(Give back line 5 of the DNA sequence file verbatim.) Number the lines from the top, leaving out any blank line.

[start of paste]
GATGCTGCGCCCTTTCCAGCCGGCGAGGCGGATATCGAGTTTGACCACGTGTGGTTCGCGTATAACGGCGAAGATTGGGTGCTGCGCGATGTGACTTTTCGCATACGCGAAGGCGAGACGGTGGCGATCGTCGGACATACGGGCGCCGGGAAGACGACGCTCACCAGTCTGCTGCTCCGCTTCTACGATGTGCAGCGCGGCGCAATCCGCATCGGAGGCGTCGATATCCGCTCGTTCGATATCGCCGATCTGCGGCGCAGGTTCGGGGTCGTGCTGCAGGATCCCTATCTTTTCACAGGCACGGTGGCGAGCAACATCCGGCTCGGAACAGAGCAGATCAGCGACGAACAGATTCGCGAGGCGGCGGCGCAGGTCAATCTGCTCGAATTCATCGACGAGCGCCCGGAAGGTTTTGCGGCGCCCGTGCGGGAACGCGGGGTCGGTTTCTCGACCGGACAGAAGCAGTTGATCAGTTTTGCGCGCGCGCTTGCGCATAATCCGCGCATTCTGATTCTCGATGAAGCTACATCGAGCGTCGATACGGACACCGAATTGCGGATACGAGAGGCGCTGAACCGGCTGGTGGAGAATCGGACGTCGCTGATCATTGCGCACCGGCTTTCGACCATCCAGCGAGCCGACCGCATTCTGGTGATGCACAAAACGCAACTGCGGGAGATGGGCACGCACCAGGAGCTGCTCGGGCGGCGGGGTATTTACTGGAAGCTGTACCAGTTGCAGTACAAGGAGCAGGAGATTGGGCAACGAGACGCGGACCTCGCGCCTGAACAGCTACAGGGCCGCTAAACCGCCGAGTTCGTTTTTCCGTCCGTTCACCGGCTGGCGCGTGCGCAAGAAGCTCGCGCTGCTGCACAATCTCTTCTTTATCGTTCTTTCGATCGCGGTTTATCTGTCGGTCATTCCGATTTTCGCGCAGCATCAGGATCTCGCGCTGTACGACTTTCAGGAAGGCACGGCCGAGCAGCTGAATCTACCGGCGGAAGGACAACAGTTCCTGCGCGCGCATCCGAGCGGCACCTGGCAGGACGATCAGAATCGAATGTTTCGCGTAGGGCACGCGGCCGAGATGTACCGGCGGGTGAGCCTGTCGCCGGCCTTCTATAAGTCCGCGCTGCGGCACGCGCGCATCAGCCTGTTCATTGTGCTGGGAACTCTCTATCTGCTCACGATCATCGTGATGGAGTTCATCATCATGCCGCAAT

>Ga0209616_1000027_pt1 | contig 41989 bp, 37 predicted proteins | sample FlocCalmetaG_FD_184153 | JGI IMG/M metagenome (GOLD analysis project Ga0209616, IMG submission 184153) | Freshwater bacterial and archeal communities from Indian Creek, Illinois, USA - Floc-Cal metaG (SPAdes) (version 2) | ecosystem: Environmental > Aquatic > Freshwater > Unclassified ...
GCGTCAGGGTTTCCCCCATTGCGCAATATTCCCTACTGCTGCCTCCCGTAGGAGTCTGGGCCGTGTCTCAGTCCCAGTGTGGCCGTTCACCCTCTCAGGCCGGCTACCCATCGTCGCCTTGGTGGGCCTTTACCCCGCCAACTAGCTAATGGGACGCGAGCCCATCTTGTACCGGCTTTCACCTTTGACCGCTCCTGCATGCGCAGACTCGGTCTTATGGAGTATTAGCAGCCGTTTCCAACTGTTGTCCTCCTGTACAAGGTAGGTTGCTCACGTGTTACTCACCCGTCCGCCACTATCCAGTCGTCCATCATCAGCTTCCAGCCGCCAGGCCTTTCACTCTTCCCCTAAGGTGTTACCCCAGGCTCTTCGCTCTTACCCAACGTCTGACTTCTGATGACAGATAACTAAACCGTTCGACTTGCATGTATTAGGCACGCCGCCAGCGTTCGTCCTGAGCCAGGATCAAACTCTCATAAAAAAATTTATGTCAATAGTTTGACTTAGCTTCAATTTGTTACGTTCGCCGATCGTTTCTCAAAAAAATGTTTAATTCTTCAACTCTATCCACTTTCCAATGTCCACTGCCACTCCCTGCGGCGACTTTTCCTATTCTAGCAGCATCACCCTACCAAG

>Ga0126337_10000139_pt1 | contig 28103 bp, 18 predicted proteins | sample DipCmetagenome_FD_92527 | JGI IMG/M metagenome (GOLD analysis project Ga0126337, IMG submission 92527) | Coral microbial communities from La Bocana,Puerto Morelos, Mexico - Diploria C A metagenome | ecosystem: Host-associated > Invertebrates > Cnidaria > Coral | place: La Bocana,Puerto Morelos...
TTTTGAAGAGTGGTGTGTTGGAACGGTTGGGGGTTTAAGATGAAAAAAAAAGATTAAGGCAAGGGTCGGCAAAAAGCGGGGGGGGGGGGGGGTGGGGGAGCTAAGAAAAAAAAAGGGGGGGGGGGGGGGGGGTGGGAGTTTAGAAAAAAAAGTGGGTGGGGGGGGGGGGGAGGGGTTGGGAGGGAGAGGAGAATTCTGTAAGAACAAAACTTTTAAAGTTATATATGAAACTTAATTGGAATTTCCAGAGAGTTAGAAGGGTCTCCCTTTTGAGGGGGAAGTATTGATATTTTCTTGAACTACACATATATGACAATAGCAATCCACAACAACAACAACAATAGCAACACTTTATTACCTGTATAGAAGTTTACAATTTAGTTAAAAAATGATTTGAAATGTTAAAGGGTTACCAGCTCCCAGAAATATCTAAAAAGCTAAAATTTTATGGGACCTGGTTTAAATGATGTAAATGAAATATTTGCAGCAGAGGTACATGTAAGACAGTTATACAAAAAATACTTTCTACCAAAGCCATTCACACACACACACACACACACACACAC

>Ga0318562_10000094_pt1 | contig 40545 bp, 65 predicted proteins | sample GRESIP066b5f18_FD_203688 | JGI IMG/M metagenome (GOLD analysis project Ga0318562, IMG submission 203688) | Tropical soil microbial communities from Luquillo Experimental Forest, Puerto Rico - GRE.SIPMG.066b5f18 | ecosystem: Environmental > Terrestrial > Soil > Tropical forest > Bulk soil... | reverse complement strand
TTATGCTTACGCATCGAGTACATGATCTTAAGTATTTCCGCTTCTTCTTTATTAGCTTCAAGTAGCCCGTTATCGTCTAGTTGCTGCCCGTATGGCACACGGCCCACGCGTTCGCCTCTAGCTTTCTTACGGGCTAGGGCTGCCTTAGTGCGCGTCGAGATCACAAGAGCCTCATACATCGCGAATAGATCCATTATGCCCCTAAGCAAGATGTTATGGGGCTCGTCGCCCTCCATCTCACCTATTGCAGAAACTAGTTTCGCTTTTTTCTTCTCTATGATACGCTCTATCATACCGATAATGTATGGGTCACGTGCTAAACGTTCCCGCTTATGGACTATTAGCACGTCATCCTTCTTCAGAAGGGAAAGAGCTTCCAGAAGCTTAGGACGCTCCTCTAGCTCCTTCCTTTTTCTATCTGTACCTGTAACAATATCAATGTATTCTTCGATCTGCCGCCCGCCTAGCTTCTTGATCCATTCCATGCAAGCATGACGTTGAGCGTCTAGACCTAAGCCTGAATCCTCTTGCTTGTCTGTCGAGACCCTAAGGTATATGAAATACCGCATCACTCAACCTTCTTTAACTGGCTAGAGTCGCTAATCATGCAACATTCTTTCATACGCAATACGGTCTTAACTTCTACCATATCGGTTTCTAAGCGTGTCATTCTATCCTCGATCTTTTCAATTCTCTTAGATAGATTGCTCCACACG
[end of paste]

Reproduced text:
TTTTGAAGAGTGGTGTGTTGGAACGGTTGGGGGTTTAAGATGAAAAAAAAAGATTAAGGCAAGGGTCGGCAAAAAGCGGGGGGGGGGGGGGGTGGGGGAGCTAAGAAAAAAAAAGGGGGGGGGGGGGGGGGGTGGGAGTTTAGAAAAAAAAGTGGGTGGGGGGGGGGGGGAGGGGTTGGGAGGGAGAGGAGAATTCTGTAAGAACAAAACTTTTAAAGTTATATATGAAACTTAATTGGAATTTCCAGAGAGTTAGAAGGGTCTCCCTTTTGAGGGGGAAGTATTGATATTTTCTTGAACTACACATATATGACAATAGCAATCCACAACAACAACAACAATAGCAACACTTTATTACCTGTATAGAAGTTTACAATTTAGTTAAAAAATGATTTGAAATGTTAAAGGGTTACCAGCTCCCAGAAATATCTAAAAAGCTAAAATTTTATGGGACCTGGTTTAAATGATGTAAATGAAATATTTGCAGCAGAGGTACATGTAAGACAGTTATACAAAAAATACTTTCTACCAAAGCCATTCACACACACACACACACACACACACAC